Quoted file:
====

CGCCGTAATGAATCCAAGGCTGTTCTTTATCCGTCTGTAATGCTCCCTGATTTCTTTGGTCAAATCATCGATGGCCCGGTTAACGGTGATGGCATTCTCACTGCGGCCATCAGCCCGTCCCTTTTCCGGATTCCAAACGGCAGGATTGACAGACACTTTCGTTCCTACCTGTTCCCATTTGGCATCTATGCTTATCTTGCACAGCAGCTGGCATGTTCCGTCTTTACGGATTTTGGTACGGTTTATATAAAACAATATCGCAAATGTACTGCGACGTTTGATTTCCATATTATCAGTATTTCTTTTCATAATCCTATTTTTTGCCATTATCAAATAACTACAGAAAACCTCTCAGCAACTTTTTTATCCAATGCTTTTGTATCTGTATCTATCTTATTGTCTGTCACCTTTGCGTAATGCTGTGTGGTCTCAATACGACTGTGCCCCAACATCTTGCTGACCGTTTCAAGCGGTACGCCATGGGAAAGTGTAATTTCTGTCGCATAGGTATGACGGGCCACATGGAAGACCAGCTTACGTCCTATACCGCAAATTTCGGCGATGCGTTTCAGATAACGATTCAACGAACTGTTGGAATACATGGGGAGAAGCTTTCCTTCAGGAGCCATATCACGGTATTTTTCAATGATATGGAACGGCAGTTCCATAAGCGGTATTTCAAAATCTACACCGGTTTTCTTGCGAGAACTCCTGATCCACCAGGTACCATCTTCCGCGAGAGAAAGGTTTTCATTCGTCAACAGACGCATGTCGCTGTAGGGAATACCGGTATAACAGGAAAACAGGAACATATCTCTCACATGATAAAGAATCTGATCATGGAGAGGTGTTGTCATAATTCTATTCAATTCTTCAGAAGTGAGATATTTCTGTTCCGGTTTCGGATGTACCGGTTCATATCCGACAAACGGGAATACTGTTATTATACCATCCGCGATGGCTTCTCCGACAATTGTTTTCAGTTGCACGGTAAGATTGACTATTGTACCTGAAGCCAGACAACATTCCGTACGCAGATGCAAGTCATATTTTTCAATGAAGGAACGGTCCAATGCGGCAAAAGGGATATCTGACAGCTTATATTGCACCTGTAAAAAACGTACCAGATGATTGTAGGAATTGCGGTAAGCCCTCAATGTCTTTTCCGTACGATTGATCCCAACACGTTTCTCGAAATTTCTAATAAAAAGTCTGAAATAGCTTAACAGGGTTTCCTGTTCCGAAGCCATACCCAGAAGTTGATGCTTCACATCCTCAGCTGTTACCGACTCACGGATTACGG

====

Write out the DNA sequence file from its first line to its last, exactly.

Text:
CGCCGTAATGAATCCAAGGCTGTTCTTTATCCGTCTGTAATGCTCCCTGATTTCTTTGGTCAAATCATCGATGGCCCGGTTAACGGTGATGGCATTCTCACTGCGGCCATCAGCCCGTCCCTTTTCCGGATTCCAAACGGCAGGATTGACAGACACTTTCGTTCCTACCTGTTCCCATTTGGCATCTATGCTTATCTTGCACAGCAGCTGGCATGTTCCGTCTTTACGGATTTTGGTACGGTTTATATAAAACAATATCGCAAATGTACTGCGACGTTTGATTTCCATATTATCAGTATTTCTTTTCATAATCCTATTTTTTGCCATTATCAAATAACTACAGAAAACCTCTCAGCAACTTTTTTATCCAATGCTTTTGTATCTGTATCTATCTTATTGTCTGTCACCTTTGCGTAATGCTGTGTGGTCTCAATACGACTGTGCCCCAACATCTTGCTGACCGTTTCAAGCGGTACGCCATGGGAAAGTGTAATTTCTGTCGCATAGGTATGACGGGCCACATGGAAGACCAGCTTACGTCCTATACCGCAAATTTCGGCGATGCGTTTCAGATAACGATTCAACGAACTGTTGGAATACATGGGGAGAAGCTTTCCTTCAGGAGCCATATCACGGTATTTTTCAATGATATGGAACGGCAGTTCCATAAGCGGTATTTCAAAATCTACACCGGTTTTCTTGCGAGAACTCCTGATCCACCAGGTACCATCTTCCGCGAGAGAAAGGTTTTCATTCGTCAACAGACGCATGTCGCTGTAGGGAATACCGGTATAACAGGAAAACAGGAACATATCTCTCACATGATAAAGAATCTGATCATGGAGAGGTGTTGTCATAATTCTATTCAATTCTTCAGAAGTGAGATATTTCTGTTCCGGTTTCGGATGTACCGGTTCATATCCGACAAACGGGAATACTGTTATTATACCATCCGCGATGGCTTCTCCGACAATTGTTTTCAGTTGCACGGTAAGATTGACTATTGTACCTGAAGCCAGACAACATTCCGTACGCAGATGCAAGTCATATTTTTCAATGAAGGAACGGTCCAATGCGGCAAAAGGGATATCTGACAGCTTATATTGCACCTGTAAAAAACGTACCAGATGATTGTAGGAATTGCGGTAAGCCCTCAATGTCTTTTCCGTACGATTGATCCCAACACGTTTCTCGAAATTTCTAATAAAAAGTCTGAAATAGCTTAACAGGGTTTCCTGTTCCGAAGCCATACCCAGAAGTTGATGCTTCACATCCTCAGCTGTTACCGACTCACGGATTACGG